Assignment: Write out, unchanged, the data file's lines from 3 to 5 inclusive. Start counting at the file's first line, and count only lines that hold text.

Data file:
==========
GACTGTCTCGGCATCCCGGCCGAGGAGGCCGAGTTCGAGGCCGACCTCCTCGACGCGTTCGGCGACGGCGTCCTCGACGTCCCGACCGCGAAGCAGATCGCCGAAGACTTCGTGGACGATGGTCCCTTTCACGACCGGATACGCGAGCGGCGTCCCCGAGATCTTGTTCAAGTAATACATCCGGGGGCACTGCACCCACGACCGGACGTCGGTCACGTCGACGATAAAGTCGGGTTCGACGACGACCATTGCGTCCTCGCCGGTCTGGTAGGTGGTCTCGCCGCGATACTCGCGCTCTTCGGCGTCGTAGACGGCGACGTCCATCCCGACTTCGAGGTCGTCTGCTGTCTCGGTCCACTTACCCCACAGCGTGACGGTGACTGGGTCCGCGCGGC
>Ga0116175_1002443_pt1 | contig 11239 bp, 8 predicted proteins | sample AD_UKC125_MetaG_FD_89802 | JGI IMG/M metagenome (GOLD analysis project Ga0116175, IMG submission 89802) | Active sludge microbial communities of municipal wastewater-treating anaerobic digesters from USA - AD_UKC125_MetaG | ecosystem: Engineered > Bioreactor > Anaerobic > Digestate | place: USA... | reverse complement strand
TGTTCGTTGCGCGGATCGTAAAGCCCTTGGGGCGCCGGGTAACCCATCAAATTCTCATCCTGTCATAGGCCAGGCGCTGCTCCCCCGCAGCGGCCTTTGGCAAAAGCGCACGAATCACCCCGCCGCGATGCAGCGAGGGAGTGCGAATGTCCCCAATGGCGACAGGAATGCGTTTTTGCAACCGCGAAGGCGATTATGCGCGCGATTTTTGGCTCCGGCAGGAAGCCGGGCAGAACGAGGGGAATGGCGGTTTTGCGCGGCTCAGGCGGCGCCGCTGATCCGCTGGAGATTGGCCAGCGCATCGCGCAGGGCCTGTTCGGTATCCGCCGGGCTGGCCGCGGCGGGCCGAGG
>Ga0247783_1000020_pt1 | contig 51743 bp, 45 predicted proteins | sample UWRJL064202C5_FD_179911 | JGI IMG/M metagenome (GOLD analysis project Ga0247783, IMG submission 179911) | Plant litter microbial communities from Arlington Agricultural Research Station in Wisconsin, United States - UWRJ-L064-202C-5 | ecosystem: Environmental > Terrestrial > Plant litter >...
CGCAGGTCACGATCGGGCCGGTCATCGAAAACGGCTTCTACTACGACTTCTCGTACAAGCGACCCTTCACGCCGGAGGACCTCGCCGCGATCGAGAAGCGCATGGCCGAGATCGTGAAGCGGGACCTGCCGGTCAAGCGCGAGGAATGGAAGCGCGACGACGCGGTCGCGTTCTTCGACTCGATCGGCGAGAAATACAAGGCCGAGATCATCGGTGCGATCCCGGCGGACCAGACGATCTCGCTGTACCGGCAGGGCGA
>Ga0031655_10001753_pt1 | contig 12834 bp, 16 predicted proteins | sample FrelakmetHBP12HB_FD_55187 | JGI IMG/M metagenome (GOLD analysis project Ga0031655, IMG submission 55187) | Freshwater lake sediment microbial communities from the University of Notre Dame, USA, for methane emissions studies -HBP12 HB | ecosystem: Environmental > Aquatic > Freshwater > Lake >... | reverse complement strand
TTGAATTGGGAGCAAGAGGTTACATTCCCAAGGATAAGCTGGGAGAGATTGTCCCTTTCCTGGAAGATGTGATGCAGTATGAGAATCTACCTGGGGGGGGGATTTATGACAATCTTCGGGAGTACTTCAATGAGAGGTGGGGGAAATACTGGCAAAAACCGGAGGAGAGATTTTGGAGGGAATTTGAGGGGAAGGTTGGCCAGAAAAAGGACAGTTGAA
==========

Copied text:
TGTTCGTTGCGCGGATCGTAAAGCCCTTGGGGCGCCGGGTAACCCATCAAATTCTCATCCTGTCATAGGCCAGGCGCTGCTCCCCCGCAGCGGCCTTTGGCAAAAGCGCACGAATCACCCCGCCGCGATGCAGCGAGGGAGTGCGAATGTCCCCAATGGCGACAGGAATGCGTTTTTGCAACCGCGAAGGCGATTATGCGCGCGATTTTTGGCTCCGGCAGGAAGCCGGGCAGAACGAGGGGAATGGCGGTTTTGCGCGGCTCAGGCGGCGCCGCTGATCCGCTGGAGATTGGCCAGCGCATCGCGCAGGGCCTGTTCGGTATCCGCCGGGCTGGCCGCGGCGGGCCGAGG
>Ga0247783_1000020_pt1 | contig 51743 bp, 45 predicted proteins | sample UWRJL064202C5_FD_179911 | JGI IMG/M metagenome (GOLD analysis project Ga0247783, IMG submission 179911) | Plant litter microbial communities from Arlington Agricultural Research Station in Wisconsin, United States - UWRJ-L064-202C-5 | ecosystem: Environmental > Terrestrial > Plant litter >...
CGCAGGTCACGATCGGGCCGGTCATCGAAAACGGCTTCTACTACGACTTCTCGTACAAGCGACCCTTCACGCCGGAGGACCTCGCCGCGATCGAGAAGCGCATGGCCGAGATCGTGAAGCGGGACCTGCCGGTCAAGCGCGAGGAATGGAAGCGCGACGACGCGGTCGCGTTCTTCGACTCGATCGGCGAGAAATACAAGGCCGAGATCATCGGTGCGATCCCGGCGGACCAGACGATCTCGCTGTACCGGCAGGGCGA